A five-alarm fire early Wednesday at a Cottage Street triple-decker duplex sent four residents and two firefighters to the hospital.
The six people taken to local hospitals are expected to be okay, according to officials.
Chelsea firefighters responded to the three-story, wood-framed building at 32-34 Cottage St. just after midnight to find heavy fire on all three floors. In addition to causing major damage to this structure, the fire also caused less serious damage to residential buildings on the left and right sides.
Firefighters rescued one person from a third-floor window using a ground ladder and assisted others out of the building on foot. More than 30 people were displaced and are being assisted by the Red Cross. Four residents and two firefighters were transported from the scene for medical care at a local hospital.
“It was a very labor intensive fire, five alarms worth of companies, all of our mutual aid partners,” Chelsea Fire Chief Leonard Albanese told WCVB News from the scene of the fire. “Our first arriving company here did a tremendous job and very strong work to contain it to the building.”
Video from the scene showed intense flames coming from the back of the large duplex structure, destroying the back porches and causing a partial collapse.
Mutual aid companies from Boston, Cambridge, Everett, Lynn, Malden, Medford, Melrose, Revere, Saugus, Somerville, and Winthrop, assisted at the scene. Companies from Belmont, Boston, Cambridge, Everett, Lynn, Malden, Medford, Melrose, Revere, Somerville, and Wakefield provided station coverage. The exact cause of the fire remains under investigation by the Chelsea Fire Department and the State Police Fire & Explosion Investigation Unit assigned to the State Fire Marshal’s office.
The cause of the fire is under investigation by the state Fire Marshal’s office.
Five-Alarm Chelsea Fire Highlights Importance of Porch Fire Safety
A five-alarm fire in Chelsea overnight began on a rear porch, prompting a reminder from Chelsea Fire Chief Leonard Albanese and State Fire Marshal Peter Ostroskey to use caution with any open flame on porches, balconies, and decks.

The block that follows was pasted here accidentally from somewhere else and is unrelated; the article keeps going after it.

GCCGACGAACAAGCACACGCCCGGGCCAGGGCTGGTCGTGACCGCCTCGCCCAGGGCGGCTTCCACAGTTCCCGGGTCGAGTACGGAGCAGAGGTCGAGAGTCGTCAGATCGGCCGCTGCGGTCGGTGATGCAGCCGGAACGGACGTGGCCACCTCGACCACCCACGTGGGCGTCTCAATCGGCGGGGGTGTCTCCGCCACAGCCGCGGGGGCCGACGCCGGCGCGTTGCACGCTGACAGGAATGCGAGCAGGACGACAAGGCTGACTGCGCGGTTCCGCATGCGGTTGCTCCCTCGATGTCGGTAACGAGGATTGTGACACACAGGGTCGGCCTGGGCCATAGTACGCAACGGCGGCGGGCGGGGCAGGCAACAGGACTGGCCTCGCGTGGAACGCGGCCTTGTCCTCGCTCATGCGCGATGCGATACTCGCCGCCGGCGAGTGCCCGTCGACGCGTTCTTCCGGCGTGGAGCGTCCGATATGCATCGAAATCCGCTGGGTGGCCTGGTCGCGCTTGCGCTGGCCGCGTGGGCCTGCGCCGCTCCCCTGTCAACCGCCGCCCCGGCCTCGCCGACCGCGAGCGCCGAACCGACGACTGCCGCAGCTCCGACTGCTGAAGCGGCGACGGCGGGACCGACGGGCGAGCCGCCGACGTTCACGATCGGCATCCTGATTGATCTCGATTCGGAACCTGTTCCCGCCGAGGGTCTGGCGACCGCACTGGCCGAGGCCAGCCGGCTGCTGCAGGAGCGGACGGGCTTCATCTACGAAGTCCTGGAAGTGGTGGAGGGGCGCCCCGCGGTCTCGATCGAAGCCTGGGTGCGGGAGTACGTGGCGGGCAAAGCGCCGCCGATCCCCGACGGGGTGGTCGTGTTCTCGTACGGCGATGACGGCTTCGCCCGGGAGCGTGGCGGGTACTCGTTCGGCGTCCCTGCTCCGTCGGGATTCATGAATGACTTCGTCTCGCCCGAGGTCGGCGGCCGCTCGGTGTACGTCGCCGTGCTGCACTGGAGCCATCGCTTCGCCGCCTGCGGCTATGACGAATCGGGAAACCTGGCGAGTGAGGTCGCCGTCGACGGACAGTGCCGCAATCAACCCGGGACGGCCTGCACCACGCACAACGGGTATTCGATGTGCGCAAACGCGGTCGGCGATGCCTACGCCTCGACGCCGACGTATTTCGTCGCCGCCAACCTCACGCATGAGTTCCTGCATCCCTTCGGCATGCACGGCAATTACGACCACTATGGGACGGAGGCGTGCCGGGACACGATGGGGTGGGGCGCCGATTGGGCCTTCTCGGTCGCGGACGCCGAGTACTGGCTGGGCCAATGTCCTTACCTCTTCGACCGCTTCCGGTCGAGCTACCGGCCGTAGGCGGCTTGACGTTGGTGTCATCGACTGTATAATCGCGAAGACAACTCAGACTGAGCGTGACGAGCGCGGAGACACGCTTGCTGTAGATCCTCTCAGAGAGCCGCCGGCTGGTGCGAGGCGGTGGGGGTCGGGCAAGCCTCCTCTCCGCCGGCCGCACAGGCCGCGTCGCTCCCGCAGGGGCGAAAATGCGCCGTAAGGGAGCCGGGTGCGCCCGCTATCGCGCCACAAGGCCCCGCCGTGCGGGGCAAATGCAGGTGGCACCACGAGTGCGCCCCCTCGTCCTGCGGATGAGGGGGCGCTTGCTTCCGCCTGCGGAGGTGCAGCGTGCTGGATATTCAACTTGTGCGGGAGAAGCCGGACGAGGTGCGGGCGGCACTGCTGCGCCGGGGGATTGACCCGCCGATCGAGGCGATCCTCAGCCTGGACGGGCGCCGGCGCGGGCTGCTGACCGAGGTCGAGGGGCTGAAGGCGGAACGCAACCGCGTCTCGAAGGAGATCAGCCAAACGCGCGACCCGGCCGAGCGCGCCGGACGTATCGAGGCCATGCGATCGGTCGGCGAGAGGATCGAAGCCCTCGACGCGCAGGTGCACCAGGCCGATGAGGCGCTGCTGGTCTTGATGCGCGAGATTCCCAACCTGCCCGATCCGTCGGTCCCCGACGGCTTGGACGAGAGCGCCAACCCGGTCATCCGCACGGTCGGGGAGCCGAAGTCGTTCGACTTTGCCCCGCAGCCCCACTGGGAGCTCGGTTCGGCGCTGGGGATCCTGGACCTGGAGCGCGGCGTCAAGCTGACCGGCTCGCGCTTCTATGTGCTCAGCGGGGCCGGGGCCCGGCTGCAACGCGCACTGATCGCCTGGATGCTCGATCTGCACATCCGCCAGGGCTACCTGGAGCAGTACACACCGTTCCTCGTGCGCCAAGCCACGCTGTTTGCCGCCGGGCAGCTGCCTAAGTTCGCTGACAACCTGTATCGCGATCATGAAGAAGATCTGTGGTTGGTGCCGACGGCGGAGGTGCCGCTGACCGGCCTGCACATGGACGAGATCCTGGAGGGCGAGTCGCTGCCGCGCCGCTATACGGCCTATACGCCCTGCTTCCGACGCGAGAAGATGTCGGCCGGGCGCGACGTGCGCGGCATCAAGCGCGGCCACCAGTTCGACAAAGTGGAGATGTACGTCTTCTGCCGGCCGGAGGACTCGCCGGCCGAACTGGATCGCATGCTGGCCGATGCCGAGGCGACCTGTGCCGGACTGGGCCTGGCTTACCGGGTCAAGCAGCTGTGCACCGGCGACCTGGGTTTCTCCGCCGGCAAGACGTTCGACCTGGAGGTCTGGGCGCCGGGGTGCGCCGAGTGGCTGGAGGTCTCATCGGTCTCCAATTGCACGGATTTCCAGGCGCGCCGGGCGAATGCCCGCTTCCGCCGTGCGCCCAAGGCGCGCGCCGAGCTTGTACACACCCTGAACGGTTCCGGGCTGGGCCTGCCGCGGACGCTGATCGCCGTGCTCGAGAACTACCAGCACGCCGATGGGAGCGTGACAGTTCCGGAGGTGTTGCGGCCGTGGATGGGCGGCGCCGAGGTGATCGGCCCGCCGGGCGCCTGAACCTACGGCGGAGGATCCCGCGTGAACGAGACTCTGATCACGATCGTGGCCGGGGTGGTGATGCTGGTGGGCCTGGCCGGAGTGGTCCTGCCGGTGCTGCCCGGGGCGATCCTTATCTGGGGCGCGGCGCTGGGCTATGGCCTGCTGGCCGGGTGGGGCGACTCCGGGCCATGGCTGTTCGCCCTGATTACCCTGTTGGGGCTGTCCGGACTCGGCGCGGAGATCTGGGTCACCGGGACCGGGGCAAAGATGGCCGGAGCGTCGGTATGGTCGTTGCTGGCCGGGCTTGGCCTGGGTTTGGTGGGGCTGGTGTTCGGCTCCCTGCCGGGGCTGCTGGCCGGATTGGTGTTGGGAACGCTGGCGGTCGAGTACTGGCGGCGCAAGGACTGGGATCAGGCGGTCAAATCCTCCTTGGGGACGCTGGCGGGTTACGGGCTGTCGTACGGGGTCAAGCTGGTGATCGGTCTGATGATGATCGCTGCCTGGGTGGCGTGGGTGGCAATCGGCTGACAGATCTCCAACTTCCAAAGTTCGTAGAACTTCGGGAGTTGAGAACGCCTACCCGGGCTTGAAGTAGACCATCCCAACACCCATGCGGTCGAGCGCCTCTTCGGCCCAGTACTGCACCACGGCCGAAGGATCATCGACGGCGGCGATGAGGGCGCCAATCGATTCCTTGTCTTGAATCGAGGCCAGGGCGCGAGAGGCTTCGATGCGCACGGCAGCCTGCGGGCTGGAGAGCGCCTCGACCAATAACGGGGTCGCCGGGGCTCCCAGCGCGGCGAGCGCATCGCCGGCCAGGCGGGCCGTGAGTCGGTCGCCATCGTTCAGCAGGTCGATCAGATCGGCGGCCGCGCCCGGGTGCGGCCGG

“The cause of this fire is still under investigation, but it began on a rear porch,” said Chief Albanese. “Porch fires are especially dangerous because they can grow and spread to the rest of the building before anyone inside is aware of the danger. In a densely built area, they can also spread to nearby buildings and put many, many people at risk. It’s especially important to practice fire safety on your porch, balcony, or deck.”
Chief Albanese recommended the following porch safety steps:
If you plan on grilling, do it on the ground outside. Grills should be at least 10 feet from the building away from any overhangs or branches and not on a porch, deck, or balcony.
If you smoke or have guests who smoke, use a sturdy ashtray with water or sand and be sure to put it out, all the way, every time.
Don’t stub out your cigarettes on a railing or drop them in a planter or flick them over the railing. Cigarette butts and embers can ignite dry vegetation, mulch, and debris or cause a smoldering fire that bursts into flame after the smoker has gone indoors.
A porch may be an escape route in an emergency. Keep it clear of clutter and unnecessary storage that could fuel a fire or block your escape.
“Residents of this building reported hearing smoke alarms and most residents were able to escape safely on their own,” said State Fire Marshal Ostroskey. “Others were rescued by firefighters or assisted out of the building, but they all made it out alive. Without working smoke alarms, this five-alarm fire in the middle of the night could have had been a devastating tragedy that claimed more than just property.”
State Fire Marshal Ostroskey offered these smoke alarm reminders:
Smoke alarms should be on every floor of every home. If your alarms take alkaline batteries, replace the batteries twice a year. We recommend doing this when you change your clocks.
Smoke alarms should be replaced after 10 years. Alarm manufacturing dates are printed on the back of the device. If your alarm was made more than 10 years ago, replace it right away.
When choosing a new smoke alarm, choose one that has a sealed, 10-year battery and a hush feature.
Select alarms that are listed by a nationally recognized testing laboratory like UL or Intertek/ETL.